A. M. Ayoub said...

I think that there is undoubtedly some sort of "glass ceiling" which prevents women from ascending to the top positions that are dominated by men, but I think this "ceiling" is less and less about abject discrimination than it is about the incredible social pressure that women feel to be home with their children. Women are made to feel guilty for opting for careers "over" family, while men are rarely subjected to such guilt.

Conversely, men undoubtedly feel pressure to perform and succeed in their careers and to not "wimp out" to help their wives with their kids. The gender role system, as it is now, is likely not satisfying either sex! I believe that until there is more value placed on traditional "women's work," the stay-at-home position will continue to be occupied primarily by women. If being a stay-at-home dad were less stigmatized, then women who wanted to would not be forced to choose between the "selfish" career path or the traditional homemaking role - men and women would, in theory, occupy each sphere equally and their contributions would be equally valued by society.

I know plenty of men who would love to be stay-at-home dads and I know plenty of women who would love to devote more of themselves to their careers; I say, let's make more space for men at home, and women might naturally start to fill the higher ranks at work.

Rose Sawyer said...
This comment has been removed by the author.
Rose Sawyer said...

In Judith Baer's "Our Lives Before the Law," she comments, "Many may get to 'do justice' because women must 'do care.' Privileged people -- men -- get to choose. They choose justice, rights, autonomy, separation over care, nurturance, connection. Subjugated people -- women -- have duties assigned to them. They are assigned care."

On one level, perhaps a personal one, this statement rings true. I strongly identify with Emily from the Baer article, who chose to go to a graduate school close to home on the basis that if she went further away, her parents would be hurt by her inaccessibility. My parents never asked me to move back to my hometown -- I just felt an overwhelming sense that it was the right thing to do. Part of it felt "selfless," and part of it was driven by a fear of mortality and a desire to spend time near to the people who I love (trumping other desires, such the desire to live a chic city life). This makes me wonder: have I subconsciously accepted that I am "assigned" care? Has this been influencing all of my decisions without me knowing it? I'd guess that the answer is at least partly yes.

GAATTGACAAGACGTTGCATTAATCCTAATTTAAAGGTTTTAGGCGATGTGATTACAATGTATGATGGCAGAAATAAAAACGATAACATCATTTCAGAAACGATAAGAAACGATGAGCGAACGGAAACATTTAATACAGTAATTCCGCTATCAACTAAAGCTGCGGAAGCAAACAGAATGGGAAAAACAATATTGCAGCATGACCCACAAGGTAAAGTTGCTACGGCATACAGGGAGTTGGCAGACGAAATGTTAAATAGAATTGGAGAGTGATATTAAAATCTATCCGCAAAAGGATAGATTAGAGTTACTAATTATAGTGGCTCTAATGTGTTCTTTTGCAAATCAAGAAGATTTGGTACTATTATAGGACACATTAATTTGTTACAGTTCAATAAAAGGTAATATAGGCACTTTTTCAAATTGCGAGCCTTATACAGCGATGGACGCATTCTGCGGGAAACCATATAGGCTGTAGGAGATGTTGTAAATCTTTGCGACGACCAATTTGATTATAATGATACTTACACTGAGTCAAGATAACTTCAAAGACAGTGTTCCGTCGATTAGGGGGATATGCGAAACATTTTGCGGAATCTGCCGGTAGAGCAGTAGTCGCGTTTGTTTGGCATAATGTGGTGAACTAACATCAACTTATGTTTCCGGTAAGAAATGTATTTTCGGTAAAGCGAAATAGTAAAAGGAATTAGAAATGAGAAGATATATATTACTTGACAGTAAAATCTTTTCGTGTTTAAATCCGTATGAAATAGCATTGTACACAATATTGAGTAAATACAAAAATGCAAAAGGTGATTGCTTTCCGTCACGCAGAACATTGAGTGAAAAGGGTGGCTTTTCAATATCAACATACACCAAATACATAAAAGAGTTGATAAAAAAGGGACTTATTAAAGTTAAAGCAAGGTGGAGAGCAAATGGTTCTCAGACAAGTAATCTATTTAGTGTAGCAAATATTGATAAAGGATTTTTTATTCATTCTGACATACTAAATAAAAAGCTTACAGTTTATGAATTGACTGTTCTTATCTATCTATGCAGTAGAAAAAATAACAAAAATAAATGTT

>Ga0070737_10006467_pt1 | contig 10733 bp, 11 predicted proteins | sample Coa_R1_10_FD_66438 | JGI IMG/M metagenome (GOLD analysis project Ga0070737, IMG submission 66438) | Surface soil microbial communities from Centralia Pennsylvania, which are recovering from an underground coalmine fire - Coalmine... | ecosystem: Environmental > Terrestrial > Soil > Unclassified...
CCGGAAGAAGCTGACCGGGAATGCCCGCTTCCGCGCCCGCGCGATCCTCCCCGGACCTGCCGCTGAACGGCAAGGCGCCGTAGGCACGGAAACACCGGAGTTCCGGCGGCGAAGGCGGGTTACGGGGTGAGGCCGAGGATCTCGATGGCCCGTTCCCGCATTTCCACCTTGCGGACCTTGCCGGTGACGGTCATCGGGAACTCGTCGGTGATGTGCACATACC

On another level, though, it seems that in contemporary society BOTH men and women are "assigned" their gender roles. As A.M. Ayoub pointed out, the status quo is likely "not satisfying either sex." A man in the same position that I was, and facing similar but gender-modified influences (earn money versus wanting to spend time with loved ones) might subconsciously choose to pursue glamor and the worldly success that so often accompanies it, even if this means spending the days of his life far from the people who he loves.

At the end of the day, would I want THAT to the be gender role that I was facing? No. I think that when my time does come I will die happier, with fewer regrets.

Of course, everyone has to find his or her own balance. I, for example, do not want to stay home with children; I want a house husband. Some individuals might make the same "care" argument that I made in regard to living near my family in regard to staying home with children. That's cool. But at the end of the day, each person only lives once, and I think the real answer is that each person has to find a formula that will leave him or her without regrets. When gender roles obstruct, rather than enable, self-fulfillment, then certainly, they must be disregarded.